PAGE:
Violin Sonata No. 1 (Beethoven)

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The Violin Sonata No. 1 in D major, Op. 12 No. 1 is a sonata for violin and piano by Ludwig van Beethoven .


The violin sonatas op. 12 were written in 1797 and 1798. Beethoven dedicated the sonatas published in 1798 under the title “Tre Sonate per il Clavicembalo o Forte-Piano con un Violino” to his teacher Antonio Salieri (possibly with the hope of furthering his career through his teacher).

To the music

Beethoven had been familiar with the violin since his time in the Bonn court orchestra, where he played the violin, and continued to refine it after he moved to Vienna . As early as 170/92 he composed a sonata in A major (Hess 46) that had remained a fragment and the Rondo in G major WoO 41 , with the secondary theme developing into the counterpoint of the main theme. In his violin sonatas, Beethoven continued on the path taken by Wolfgang Amadeus Mozart . In his violin sonatas he had begun to develop the violin, which before Mozart had only an accompanying function in the sonatas by Johann Schobert and Johann Christian Bach , to become an equal partner of the piano.

Beethoven follows his model in the three-movement sonatas with an opening Allegro in sonata form and a final rondo . Beethoven's violin sonatas are characterized by the dialogue between piano and violin and differ from earlier works of the genre that were conceived as light music - with the terrified reactions of the audience - through the use of syncope and idiosyncratic modulations and rhythms .

1st movement: Allegro con brio

The figurative pattern of this movement points to Beethoven's 1798/99 String Quartet No. 3 in D major, Op. 18.3 , which was also in D major .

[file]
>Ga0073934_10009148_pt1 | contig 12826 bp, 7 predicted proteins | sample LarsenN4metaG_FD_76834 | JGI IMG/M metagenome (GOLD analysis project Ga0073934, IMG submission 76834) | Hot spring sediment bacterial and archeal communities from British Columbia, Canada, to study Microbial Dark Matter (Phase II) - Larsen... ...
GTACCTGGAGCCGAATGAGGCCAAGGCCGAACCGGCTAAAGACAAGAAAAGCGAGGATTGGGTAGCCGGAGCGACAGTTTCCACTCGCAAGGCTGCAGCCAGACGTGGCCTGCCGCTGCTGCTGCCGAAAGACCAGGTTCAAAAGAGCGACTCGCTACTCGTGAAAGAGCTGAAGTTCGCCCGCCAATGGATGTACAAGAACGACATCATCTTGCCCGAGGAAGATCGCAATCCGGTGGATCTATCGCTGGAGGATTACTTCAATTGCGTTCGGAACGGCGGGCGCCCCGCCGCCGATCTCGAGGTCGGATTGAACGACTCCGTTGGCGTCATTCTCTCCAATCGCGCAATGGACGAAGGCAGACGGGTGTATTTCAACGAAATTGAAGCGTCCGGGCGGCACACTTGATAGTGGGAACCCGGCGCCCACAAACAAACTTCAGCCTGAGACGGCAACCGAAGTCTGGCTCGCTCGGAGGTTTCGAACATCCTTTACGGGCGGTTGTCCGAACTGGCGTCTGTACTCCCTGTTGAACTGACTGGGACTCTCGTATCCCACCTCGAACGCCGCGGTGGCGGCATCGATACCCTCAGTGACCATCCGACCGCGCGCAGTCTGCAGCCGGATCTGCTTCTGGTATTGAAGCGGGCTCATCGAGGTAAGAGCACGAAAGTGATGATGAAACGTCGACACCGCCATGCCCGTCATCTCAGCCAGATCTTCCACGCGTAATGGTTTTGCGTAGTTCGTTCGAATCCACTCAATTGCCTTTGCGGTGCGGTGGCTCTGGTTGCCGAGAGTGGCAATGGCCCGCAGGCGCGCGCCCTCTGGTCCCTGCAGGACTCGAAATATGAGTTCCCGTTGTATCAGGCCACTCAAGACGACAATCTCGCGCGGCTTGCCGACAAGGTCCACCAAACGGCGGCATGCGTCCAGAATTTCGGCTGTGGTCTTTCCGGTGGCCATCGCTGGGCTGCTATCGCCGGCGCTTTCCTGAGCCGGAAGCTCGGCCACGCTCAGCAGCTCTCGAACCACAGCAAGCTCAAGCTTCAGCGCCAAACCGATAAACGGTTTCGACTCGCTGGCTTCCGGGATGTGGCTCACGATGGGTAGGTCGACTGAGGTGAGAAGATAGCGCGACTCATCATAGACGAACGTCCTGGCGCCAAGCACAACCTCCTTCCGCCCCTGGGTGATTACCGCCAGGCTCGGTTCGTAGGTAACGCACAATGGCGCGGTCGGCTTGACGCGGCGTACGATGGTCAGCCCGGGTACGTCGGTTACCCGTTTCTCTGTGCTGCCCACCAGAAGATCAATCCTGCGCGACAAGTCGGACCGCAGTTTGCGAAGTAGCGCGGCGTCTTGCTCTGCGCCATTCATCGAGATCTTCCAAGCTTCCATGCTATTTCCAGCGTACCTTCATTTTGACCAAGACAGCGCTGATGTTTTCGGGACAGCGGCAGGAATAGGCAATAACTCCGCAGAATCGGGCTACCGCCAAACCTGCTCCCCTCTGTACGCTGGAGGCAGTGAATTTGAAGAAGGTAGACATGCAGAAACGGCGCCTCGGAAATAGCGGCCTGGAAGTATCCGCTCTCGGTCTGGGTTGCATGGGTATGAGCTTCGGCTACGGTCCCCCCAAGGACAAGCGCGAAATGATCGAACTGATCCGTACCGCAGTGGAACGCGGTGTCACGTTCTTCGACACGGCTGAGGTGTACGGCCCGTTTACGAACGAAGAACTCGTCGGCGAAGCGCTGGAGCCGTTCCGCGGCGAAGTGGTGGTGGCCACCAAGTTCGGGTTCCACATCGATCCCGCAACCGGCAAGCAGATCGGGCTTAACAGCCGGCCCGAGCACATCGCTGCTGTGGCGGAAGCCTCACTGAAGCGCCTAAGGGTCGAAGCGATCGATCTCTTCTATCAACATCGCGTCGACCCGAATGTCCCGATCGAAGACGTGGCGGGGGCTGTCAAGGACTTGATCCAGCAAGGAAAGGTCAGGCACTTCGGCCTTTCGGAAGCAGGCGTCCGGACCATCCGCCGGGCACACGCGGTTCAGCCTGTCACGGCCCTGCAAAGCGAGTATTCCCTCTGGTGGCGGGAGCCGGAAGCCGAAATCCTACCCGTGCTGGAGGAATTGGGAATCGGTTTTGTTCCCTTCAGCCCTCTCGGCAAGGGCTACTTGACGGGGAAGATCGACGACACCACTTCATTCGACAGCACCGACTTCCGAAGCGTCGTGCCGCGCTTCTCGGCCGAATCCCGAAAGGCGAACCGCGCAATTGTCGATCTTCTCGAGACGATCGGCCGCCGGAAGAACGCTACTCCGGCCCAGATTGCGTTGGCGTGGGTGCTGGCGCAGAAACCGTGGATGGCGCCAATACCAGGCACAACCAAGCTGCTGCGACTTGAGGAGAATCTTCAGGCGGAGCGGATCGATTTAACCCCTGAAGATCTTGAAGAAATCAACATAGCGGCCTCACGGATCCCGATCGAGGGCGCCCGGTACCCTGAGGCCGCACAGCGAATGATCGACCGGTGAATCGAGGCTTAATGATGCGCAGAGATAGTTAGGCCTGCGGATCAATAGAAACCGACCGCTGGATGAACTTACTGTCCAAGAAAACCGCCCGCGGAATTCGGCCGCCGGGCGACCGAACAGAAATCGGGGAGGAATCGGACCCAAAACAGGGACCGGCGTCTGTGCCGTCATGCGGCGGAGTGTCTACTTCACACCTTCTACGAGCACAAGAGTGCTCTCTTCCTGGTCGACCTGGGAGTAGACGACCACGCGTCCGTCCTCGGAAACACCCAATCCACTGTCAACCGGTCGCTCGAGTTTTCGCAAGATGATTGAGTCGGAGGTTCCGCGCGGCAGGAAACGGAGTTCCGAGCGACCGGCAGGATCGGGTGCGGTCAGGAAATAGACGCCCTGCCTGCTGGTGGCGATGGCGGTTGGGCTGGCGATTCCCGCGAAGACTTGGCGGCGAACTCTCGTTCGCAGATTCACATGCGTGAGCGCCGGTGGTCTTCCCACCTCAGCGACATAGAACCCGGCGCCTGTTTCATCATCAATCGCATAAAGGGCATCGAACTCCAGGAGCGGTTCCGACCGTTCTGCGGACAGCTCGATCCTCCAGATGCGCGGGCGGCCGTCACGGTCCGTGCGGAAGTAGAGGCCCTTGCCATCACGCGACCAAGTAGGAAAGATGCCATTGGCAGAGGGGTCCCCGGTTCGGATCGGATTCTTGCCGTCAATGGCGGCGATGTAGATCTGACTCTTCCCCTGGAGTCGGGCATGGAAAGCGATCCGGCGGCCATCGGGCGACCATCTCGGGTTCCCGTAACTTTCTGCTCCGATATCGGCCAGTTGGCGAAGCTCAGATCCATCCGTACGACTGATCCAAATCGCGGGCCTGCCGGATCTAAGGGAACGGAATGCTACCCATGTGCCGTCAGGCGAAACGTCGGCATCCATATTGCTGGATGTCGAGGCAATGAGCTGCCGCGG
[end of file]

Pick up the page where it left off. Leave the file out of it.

The four-bar introduction with its broken D major triad echoes the E flat major triad that introduces the Variations WoO 46 . The eighth movements of the main theme are continued in the second theme, which does not begin in the dominant but in the double dominant . Further motifs are a descending scale and a four-bar group. At the end of the movement there is no coda , only the recapitulation .

2nd movement: Tema con Variazioni. Andante con moto

The theme, which comprises 32 bars, is followed by four variations and a coda.

3rd movement: Rondo. Allegro

Third movement (violin: Carrie Rehkopf)

The rondo, which is in 6/8 time, deviates from the usual scheme, so that musicologist Dieter Rexroth came to the conclusion that “Beethoven [...] in this movement interwoven the rondo form with the sonata form”. Beethoven achieved this u. a. by developing the topic and motivational work. The development-like section of the finale shares with F major the key of the development of the first movement.


The audience's shocked reaction to Beethoven's first violin sonatas - the dedicatee Antonio Salieri is said to have reacted in a strange way to the new style of music - is reflected in the review in the “ Allgemeine Musikischen Zeitung ”:

“It is undeniable, Herr von Beethoven goes his own way: but what a bizarre, arduous walk it is! Taught, taught and continually taught and no nature, no song [...] A reluctance to which one feels little interest, a search for rare modulations, a disgust for ordinary connections, an accumulation of difficulty upon difficulty that one feels You lose patience and joy. "

Composer Robert Schumann countered this when he wrote in 1836:

“Yes, it is in the course of nature and in the nature of things. Thirty-seven years have passed: the name Beethoven has unfolded like a heavenly sunflower, while the reviewer shrinks to a blunt nettle in an attic. "


supporting documents

further reading

  • Dieter Rexroth : 3 violin sonatas in D major, A major and E flat major op. 12. In: Interpretations 1994. Volume 1, pp. 83-89.

Web links

Individual evidence

  1. Lewis Lockwood : Beethoven: His Music - His Life. Metzler, 2009, ISBN 978-3-476-02231-8 , p. 76.
  2. Jurij Chopolow: Rondo in G major for piano and violin WoO 41. In: Interpretations 1994. Volume 2, p. 409.
  3. Dieter Rexroth: 3 Violin Sonatas in D major, A major and E flat major op.12. In: Interpretations 1994. Volume 1, p. 86.
  4. ^ Franz Gerhard Wegeler , Ferdinand Ries : Biographical Notes on Ludwig van Beethoven. Koblenz 1838. (Reprint with additions and explanations by Alfred C. Kalischer, Berlin and Leipzig 1906: Reprint Hildesheim etc., 1972, p. 10)